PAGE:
Plan to build 128 homes on site of former athletics stadium in Yorkshire

Councillors are being recommended to approve plans to build 128 homes on a former athletics stadium in Yorkshire.

The scheme on the site once occupied by Hemsworth Athletics Stadium, in West Yorkshire, has been delayed by 15 years due to legal action which ended with a Supreme Court ruling. Developer Saul Homes wants to build the properties on a 5.8 hectare site. A planning application to Wakefield Council is for a range of houses and bungalows, including 71 three-bed and 38 four-bed properties.

The council’s planning and highways committee approved the plans in principle at a meeting in October last year, but said more thought was needed over the impact it could have on the town’s infrastructure. Councillors said they were concerned that the new homes could place a strain on local schools and healthcare provision. Concerns were also raised over drainage. Officers have recommended the plans be approved.

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A report states: “It is considered that the proposed development would achieve a satisfactory layout and design which would provide a reasonable standard of housing environment for future residents whilst protecting the amenity of existing residents.

The site once occupied by Hemsworth Athletics Stadium, in West YorkshireThe site once occupied by Hemsworth Athletics Stadium, in West Yorkshire
The site once occupied by Hemsworth Athletics Stadium, in West Yorkshire

“The layout incorporates sufficient parking and would ensure the safe and free flow of traffic within the development. Overall, it is considered that the proposal meets with the relevant local and national policies and guidance.”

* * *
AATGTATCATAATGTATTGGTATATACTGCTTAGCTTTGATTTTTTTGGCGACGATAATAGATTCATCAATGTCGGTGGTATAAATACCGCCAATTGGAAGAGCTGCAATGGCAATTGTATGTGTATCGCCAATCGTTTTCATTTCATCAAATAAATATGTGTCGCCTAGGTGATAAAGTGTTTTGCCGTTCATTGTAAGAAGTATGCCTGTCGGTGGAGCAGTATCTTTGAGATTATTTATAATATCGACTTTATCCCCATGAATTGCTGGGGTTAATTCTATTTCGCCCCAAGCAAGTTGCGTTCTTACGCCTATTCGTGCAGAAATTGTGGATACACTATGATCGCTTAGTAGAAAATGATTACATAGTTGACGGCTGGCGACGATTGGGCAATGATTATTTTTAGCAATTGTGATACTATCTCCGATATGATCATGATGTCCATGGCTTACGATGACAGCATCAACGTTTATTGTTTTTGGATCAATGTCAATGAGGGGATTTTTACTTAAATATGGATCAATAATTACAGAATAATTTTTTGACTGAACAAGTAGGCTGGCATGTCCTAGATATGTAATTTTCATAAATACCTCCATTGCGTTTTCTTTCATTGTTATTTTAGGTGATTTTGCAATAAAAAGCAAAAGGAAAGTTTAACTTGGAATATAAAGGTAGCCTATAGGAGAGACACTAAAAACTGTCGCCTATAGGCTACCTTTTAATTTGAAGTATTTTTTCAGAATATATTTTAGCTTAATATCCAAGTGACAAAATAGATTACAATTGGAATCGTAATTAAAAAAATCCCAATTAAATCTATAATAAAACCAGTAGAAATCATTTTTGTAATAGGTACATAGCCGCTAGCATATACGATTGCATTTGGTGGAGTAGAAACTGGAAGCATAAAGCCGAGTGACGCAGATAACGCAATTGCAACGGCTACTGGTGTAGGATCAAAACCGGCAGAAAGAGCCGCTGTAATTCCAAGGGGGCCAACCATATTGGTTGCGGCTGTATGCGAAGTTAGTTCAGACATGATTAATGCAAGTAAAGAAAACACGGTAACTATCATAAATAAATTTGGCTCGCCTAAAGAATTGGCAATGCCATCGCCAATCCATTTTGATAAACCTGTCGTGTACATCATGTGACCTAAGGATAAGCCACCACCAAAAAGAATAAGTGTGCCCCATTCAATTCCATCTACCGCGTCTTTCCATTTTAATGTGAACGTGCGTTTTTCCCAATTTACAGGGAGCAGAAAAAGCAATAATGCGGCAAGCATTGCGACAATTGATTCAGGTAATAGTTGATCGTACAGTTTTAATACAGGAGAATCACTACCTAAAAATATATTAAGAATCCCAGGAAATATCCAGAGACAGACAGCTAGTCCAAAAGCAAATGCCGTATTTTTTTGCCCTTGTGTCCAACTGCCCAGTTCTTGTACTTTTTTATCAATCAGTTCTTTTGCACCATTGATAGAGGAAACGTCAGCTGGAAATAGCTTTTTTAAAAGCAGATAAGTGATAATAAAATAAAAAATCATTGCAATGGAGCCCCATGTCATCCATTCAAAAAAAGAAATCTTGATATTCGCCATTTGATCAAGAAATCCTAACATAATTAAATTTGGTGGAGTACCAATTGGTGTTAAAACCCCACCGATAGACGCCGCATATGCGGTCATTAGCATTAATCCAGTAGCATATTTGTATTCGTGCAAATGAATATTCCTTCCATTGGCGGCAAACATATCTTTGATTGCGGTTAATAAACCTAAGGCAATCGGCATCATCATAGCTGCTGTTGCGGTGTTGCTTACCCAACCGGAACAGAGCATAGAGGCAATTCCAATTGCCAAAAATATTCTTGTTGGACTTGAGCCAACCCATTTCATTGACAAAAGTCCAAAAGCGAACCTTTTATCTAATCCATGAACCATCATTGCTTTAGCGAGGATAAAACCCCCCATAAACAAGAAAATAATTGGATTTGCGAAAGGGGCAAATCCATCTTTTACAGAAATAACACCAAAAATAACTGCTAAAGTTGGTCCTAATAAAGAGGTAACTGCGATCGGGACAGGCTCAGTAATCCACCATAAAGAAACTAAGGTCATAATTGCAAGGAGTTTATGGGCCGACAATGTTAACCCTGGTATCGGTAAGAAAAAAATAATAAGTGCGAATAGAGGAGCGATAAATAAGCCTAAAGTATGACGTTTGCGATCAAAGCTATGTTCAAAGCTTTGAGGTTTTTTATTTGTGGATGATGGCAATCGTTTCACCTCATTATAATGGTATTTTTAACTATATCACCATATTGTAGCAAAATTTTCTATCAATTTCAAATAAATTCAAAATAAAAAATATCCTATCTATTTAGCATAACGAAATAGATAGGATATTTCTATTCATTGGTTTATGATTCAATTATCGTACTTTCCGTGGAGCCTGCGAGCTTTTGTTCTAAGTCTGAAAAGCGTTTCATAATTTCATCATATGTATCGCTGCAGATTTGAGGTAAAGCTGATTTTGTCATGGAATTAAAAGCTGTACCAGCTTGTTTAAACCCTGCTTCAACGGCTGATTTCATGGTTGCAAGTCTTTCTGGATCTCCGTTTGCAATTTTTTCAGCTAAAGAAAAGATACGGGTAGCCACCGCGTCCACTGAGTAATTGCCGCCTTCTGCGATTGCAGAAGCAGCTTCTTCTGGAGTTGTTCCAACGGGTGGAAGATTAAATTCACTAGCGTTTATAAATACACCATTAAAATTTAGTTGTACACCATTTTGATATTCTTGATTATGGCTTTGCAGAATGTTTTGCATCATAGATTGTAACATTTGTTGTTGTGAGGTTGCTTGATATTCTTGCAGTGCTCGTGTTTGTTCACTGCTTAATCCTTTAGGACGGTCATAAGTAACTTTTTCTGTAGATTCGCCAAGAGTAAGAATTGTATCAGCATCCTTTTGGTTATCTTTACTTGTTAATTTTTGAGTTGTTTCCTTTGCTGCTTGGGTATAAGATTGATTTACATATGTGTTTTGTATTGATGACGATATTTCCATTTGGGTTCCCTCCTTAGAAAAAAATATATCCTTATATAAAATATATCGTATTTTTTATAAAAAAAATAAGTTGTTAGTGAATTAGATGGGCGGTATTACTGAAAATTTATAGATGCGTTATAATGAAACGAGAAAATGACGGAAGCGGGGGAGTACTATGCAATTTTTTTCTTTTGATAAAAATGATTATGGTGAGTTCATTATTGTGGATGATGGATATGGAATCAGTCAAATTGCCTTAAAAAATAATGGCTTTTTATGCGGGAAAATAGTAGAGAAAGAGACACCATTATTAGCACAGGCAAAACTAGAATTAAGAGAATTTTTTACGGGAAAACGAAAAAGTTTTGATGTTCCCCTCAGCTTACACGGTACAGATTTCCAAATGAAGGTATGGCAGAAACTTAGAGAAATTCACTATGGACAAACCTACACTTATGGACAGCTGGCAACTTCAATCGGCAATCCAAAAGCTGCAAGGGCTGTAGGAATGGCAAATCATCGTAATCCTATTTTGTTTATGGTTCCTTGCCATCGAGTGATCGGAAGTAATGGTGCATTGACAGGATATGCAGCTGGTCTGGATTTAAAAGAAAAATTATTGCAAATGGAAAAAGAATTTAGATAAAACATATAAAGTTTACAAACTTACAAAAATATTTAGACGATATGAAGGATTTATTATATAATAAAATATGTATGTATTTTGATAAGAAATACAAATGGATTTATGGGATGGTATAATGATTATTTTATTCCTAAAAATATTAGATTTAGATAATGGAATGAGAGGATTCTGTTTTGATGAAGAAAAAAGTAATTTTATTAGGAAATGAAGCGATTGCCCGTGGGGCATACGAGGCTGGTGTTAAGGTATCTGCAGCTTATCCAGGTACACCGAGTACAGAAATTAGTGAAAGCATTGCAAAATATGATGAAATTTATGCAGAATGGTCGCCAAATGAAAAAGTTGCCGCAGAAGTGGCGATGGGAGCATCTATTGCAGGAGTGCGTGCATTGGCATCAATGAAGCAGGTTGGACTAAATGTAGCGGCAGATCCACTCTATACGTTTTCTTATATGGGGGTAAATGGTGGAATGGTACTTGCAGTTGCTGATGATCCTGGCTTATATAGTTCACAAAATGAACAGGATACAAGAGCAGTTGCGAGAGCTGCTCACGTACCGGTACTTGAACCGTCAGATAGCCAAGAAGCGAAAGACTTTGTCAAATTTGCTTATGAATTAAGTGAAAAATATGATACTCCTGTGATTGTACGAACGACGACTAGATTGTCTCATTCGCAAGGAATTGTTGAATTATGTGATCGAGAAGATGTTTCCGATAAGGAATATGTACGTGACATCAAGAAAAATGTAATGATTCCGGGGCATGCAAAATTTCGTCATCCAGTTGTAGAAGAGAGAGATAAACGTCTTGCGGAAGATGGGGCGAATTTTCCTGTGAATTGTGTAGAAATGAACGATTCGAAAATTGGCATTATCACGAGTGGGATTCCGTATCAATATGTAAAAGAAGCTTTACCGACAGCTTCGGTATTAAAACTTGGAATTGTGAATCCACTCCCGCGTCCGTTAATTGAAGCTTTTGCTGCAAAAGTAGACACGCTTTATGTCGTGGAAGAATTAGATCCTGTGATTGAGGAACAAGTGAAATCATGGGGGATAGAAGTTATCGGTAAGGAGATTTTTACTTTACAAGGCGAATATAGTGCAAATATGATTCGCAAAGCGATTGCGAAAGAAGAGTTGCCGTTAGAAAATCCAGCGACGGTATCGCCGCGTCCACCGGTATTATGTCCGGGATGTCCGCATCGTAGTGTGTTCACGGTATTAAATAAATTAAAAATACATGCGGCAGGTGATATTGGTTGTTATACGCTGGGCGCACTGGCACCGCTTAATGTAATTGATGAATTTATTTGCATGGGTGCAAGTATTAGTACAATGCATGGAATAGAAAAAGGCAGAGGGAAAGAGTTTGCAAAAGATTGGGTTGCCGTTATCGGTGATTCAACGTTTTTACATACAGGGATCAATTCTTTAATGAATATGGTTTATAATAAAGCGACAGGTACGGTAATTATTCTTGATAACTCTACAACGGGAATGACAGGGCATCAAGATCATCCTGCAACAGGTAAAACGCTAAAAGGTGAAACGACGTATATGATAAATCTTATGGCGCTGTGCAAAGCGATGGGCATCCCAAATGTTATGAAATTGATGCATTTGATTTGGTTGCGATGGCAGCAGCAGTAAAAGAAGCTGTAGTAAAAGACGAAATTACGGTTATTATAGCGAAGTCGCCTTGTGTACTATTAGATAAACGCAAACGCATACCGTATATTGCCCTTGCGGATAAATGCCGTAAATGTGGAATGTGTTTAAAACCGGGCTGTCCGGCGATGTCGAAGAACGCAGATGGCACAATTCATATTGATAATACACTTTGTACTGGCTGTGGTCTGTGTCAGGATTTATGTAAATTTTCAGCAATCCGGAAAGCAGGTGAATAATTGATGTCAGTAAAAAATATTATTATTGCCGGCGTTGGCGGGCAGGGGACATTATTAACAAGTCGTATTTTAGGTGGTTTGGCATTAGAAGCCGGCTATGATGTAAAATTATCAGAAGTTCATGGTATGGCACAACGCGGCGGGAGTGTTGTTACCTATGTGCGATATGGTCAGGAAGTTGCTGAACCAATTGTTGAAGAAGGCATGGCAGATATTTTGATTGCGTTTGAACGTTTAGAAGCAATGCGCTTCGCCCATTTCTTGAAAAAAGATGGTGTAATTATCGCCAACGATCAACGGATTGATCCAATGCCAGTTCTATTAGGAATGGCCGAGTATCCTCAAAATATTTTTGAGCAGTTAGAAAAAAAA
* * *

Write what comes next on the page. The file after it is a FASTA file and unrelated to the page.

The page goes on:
The original plan was submitted in January 2008. They were approved in principle by Wakefield Council in 2010 but the decision was quashed by the High Court because of the Council’s failure to carry out a screening opinion.

A screening opinion helps developers get an idea of how likely an Environmental Impact Assessment (EIA) will be needed before a formal application is submitted. In 2016, a screening opinion was subsequently carried out and the application was reconsidered and approved. The decision was quashed again by the High Court after another legal challenge.

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The Secretary of State for Communities and Local Government then directed that the plan was not an EIA development. A further legal challenge was made which was dealt with at the Supreme Court in May 2021, where it was ordered that permission to appeal be refused. The planning and highways committee will consider the application at a meeting on Thursday (March 16).